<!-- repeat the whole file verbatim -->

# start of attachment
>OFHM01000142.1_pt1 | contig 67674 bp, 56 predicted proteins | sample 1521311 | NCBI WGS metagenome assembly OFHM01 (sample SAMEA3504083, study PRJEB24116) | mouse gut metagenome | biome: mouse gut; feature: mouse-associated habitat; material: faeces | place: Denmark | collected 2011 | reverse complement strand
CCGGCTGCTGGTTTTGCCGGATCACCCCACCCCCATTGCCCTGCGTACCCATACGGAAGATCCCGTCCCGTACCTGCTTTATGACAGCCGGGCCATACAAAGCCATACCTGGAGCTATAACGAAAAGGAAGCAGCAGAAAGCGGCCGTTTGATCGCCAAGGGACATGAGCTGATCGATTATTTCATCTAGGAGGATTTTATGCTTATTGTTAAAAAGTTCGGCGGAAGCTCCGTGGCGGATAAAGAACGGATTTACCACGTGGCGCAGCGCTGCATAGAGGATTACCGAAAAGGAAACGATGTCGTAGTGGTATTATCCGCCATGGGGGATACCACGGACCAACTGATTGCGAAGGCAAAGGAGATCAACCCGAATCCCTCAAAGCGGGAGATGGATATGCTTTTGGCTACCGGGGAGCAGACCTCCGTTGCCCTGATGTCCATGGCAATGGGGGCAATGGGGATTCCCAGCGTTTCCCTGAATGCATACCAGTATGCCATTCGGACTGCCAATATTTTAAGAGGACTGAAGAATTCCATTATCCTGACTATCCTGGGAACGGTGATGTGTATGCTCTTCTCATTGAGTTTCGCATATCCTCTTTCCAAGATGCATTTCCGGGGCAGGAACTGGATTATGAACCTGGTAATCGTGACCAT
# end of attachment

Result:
>OFHM01000142.1_pt1 | contig 67674 bp, 56 predicted proteins | sample 1521311 | NCBI WGS metagenome assembly OFHM01 (sample SAMEA3504083, study PRJEB24116) | mouse gut metagenome | biome: mouse gut; feature: mouse-associated habitat; material: faeces | place: Denmark | collected 2011 | reverse complement strand
CCGGCTGCTGGTTTTGCCGGATCACCCCACCCCCATTGCCCTGCGTACCCATACGGAAGATCCCGTCCCGTACCTGCTTTATGACAGCCGGGCCATACAAAGCCATACCTGGAGCTATAACGAAAAGGAAGCAGCAGAAAGCGGCCGTTTGATCGCCAAGGGACATGAGCTGATCGATTATTTCATCTAGGAGGATTTTATGCTTATTGTTAAAAAGTTCGGCGGAAGCTCCGTGGCGGATAAAGAACGGATTTACCACGTGGCGCAGCGCTGCATAGAGGATTACCGAAAAGGAAACGATGTCGTAGTGGTATTATCCGCCATGGGGGATACCACGGACCAACTGATTGCGAAGGCAAAGGAGATCAACCCGAATCCCTCAAAGCGGGAGATGGATATGCTTTTGGCTACCGGGGAGCAGACCTCCGTTGCCCTGATGTCCATGGCAATGGGGGCAATGGGGATTCCCAGCGTTTCCCTGAATGCATACCAGTATGCCATTCGGACTGCCAATATTTTAAGAGGACTGAAGAATTCCATTATCCTGACTATCCTGGGAACGGTGATGTGTATGCTCTTCTCATTGAGTTTCGCATATCCTCTTTCCAAGATGCATTTCCGGGGCAGGAACTGGATTATGAACCTGGTAATCGTGACCAT